id by Kevin Spark – Book Review
id by Kevin Spark – Book Review
- Author – Kevin Spark
- Publisher – Story Merchant
- Release Date – 24th October 2022
- Pages – 332
- ISBN 13 – 978-1970157352
- Format – ebook, paperback
- Star Rating – 4.5
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Dr. Shelly, a brilliant psychologist, forever haunted by her father and his murderous past, is driven by the need to find out why we do the things we do? Is the concept of free will just a concept and nothing more, a construct that blinds us to a less palatable truth, that who we are is predetermined and encoded at birth? Does anyone really choose to do the bad things we do or are we just doing what comes naturally?
Shelly constructs an experiment using a sensory deprivation tank and virtual reality, allowing the darkest part of ourselves, the id, to run free. Unencumbered by morality or remorse, Shelly finds the perfect subject in Adam. A borderline psychotic born into a world of neglect and crime. Delving into the deepest pits of his subconscious, Shelly surfaces with far more than she bargained for.
Detective Hopper, responsible for Adam’s capture, remains a broken man. After suffering a breakdown due to the escalation of his own violent behavior, he is placed under the care of Dr Shelly. Encouraging him to go looking for his own redemption, Hopper becomes a pawn in her web of deception until the lines of reality are redrawn as Hopper and Adam come full circle to an explosive end.
Review by Julie
‘id’ is the debut novel from the pen of Kevin Spark. The opening scene definitely scores highly in shock value and those who enjoy a complex horror story will be hooked immediately. We then skip forward and find that the young girl, who witnessed such awful depravity, has become a well-respected psychologist. As Dr Alison Shelly, she meets Adam a violent individual with extreme mental health problems and takes charge of his care and rehabilitation. Adam has been apprehended by Detective Jack Hopper, who isn’t averse to using excessive violence himself. After losing control on an unrelated case, Hopper is placed on restricted duties and ordered to undergo therapy. Shelly pulls some strings to ensure she has Hopper assigned to her care; therefore giving her access to both predator and hunter. This opens up dark avenues for them all and there are strong undercurrents to suggest that the doctor has her own subjective agenda.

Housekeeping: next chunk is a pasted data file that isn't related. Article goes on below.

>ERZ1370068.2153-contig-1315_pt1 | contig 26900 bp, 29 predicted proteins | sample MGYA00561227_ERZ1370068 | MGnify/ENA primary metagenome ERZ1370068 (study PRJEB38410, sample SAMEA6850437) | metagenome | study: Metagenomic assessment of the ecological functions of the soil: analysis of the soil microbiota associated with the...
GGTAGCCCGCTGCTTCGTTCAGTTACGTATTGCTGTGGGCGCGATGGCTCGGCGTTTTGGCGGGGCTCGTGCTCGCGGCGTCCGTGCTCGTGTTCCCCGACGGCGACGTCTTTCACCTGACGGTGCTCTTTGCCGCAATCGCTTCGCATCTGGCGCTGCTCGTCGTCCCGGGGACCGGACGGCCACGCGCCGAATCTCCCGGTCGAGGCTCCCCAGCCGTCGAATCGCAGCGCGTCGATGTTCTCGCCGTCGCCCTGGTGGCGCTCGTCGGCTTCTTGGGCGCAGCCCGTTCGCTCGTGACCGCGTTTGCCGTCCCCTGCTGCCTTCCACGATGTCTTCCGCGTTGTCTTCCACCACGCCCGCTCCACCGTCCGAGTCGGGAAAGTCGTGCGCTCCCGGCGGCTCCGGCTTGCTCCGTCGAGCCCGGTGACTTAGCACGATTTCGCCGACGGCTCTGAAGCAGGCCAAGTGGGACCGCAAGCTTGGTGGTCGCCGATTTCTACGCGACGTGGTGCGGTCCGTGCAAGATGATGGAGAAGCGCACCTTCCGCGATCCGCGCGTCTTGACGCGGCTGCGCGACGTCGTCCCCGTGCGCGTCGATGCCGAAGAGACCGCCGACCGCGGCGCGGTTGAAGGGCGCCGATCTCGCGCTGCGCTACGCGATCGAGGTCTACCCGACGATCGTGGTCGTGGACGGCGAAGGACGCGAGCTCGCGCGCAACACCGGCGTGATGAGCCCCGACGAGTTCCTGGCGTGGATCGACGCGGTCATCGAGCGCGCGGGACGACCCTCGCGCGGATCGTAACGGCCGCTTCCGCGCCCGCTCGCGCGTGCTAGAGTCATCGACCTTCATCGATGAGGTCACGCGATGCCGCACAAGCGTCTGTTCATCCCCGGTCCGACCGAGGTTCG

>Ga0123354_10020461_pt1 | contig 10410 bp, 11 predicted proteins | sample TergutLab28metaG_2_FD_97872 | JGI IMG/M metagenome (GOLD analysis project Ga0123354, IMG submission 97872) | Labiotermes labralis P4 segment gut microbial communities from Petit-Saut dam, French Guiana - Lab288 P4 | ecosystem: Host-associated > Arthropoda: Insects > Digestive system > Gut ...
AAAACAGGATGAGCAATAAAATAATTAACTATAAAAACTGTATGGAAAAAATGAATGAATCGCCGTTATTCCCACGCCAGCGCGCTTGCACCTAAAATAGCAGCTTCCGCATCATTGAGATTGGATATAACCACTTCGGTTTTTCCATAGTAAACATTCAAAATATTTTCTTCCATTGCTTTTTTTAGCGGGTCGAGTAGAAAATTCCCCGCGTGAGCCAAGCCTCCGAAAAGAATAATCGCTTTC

The doctor is pleased with Adam’s response to his treatment and arranges for him to be given a job at a local zoo. The introduction of the zoo and the characters we meet there, lead to the plot developing and another layer being added which enables Dr Shelly to delve even more deeply into the complexities of her patients’ minds.
There were long sections of description because much of the story is played out in the innermost thoughts of the various characters. The author uses metaphors to add colour and throws in the occasional bit of black humour. The main protagonists are all multi-dimensional and even those with cameo roles are fleshed out to make them relevant and relatable. I have a couple of reservations; firstly, I didn’t fully understanding much of the psychoanalysis. Secondly, I have a bug-bear about the tendency to dip in and out of different people’s thoughts in the same segment. However, these elements didn’t stop me from appreciating the power of the story. Those readers who like a tidy ending will no doubt be shocked by the dénouement.
The author has produced a well-researched piece of work which is hard-hitting and at times brutal. The violence is probably at the limit of what I find acceptable and it definitely isn’t a read for the faint-hearted. Objectively, I can appreciate that many will thoroughly engage with this book and I award 4.5 stars.
id is my first book and hopefully not my last as I think I have a few good stories to tell, and I’m already busy on my second, which is vastly different to Id–it’s a comedy! Or at least it is at the moment, things may change, so watch this space.